Server side: • Object stub: receives a call from a client proxy and passes it on to the object • Proxy marshaller: extracts a request from a receives message

    Communication at the beginning only was synchronous using RPC

    Alternatives:

    • Callback interfaces

    ! The client provides an interface where the server can call back after working on a request

    • Asynchronous communication ! For each method, two methods are implemented:

    A start method the client passes its request to A finish method the client calls to read the response of the server

    Events Real asynchronous communication without the need for both, client and object, to be

    active: using events • An event is modelled as a method call • An event class groups events and can be instantiated to event objects which can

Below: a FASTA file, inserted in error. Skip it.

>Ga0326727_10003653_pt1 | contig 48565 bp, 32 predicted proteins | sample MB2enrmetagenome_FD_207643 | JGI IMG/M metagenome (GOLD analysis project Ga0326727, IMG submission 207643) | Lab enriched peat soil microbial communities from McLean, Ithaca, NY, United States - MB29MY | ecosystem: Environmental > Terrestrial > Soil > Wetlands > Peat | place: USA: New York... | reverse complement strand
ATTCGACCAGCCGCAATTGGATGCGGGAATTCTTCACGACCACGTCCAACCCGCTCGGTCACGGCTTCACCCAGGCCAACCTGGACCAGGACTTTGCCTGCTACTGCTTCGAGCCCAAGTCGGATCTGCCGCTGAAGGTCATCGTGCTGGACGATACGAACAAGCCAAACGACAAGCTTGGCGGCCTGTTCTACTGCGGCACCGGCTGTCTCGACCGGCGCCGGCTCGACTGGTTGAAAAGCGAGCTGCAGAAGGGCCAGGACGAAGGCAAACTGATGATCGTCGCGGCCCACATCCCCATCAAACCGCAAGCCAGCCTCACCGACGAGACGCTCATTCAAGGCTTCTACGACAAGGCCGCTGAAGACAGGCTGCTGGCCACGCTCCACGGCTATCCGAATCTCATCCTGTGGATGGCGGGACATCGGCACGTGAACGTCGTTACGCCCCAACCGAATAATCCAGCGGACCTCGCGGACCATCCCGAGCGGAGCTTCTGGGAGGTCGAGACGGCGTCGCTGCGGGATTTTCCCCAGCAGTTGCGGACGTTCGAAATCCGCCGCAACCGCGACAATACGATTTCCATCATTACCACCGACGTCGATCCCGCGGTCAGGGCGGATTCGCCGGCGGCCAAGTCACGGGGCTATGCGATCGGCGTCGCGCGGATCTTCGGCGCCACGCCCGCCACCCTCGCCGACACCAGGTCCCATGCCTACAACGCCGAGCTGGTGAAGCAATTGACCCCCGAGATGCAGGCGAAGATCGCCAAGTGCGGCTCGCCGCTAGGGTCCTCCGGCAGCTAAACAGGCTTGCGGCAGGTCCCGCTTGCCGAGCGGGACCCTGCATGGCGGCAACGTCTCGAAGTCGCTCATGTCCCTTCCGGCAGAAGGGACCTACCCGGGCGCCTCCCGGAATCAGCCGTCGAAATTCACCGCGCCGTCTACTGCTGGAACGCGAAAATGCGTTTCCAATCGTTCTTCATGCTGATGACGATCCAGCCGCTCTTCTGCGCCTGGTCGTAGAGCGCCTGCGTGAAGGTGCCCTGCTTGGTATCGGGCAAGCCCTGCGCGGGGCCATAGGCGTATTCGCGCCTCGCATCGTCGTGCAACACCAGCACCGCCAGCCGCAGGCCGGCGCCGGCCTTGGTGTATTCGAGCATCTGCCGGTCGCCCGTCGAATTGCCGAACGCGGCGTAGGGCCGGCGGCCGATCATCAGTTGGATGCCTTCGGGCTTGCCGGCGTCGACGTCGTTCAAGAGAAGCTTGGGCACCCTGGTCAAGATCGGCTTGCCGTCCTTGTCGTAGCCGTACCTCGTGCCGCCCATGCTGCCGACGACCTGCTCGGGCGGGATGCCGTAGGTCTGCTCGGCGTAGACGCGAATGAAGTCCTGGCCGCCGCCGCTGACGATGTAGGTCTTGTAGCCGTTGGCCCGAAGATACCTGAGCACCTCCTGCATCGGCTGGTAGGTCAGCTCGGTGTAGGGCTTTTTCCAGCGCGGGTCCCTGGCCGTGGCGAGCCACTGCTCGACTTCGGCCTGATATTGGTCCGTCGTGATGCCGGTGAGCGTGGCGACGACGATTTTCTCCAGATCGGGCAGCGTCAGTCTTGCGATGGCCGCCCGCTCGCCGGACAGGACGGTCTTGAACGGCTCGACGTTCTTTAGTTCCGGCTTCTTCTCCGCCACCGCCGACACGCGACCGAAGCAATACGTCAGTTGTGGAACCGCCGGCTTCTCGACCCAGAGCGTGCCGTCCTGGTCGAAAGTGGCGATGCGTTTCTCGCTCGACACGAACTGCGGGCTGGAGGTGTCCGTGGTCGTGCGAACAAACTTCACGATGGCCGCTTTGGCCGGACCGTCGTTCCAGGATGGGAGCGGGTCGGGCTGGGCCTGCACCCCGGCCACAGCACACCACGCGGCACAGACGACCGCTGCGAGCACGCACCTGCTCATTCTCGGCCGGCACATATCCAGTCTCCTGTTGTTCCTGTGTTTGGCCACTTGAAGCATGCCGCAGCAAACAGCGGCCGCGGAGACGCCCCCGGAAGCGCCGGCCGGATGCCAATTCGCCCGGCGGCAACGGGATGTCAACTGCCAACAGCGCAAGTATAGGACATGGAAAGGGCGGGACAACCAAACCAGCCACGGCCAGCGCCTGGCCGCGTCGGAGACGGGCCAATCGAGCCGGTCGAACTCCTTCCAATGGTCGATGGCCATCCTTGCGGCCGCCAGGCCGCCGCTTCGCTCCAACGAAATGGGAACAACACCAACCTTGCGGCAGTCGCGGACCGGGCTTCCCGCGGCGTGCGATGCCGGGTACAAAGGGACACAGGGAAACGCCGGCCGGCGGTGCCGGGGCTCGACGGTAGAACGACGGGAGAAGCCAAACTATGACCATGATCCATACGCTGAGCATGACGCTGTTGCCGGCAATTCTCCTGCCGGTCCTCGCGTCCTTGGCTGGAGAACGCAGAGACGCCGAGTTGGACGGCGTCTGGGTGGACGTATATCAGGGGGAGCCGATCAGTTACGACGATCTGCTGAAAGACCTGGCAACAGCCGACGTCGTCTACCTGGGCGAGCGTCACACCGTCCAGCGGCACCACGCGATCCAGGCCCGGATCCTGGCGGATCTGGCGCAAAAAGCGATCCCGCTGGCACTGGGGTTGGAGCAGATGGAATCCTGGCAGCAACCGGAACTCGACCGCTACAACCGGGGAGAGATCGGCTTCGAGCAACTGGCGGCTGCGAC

send events of specific types • To register an implementation for a method so that events can be sent to it, a

    pointer to the corresponding interface has to be sent to the event system • The event system can store events to pass them on to the receiver later

    • Supplier: someone who creates events

    • Consumer: someone who receives events

    • m_event: method of an object

  • Clients • A client does not see distribution; the invocation of remote objects with DCOM is

    the same as an invocation of a local object with COM • Difference: in COM an object is referenced by an interface pointer, in DCOM a

    remote object is referenced by implementing an interface as a proxy • Passing on an object reference to another client is made by sending it the proxy

    which contains all connection information

    Naming in DCOM

    Returns interface pointer of object to clientMoniker7

    Loads its state from fileObject6

    Instructs object to load previously stored stateMoniker5

    Creates object and returns interface pointer to monikerClass object4

    Loads class objectSCM3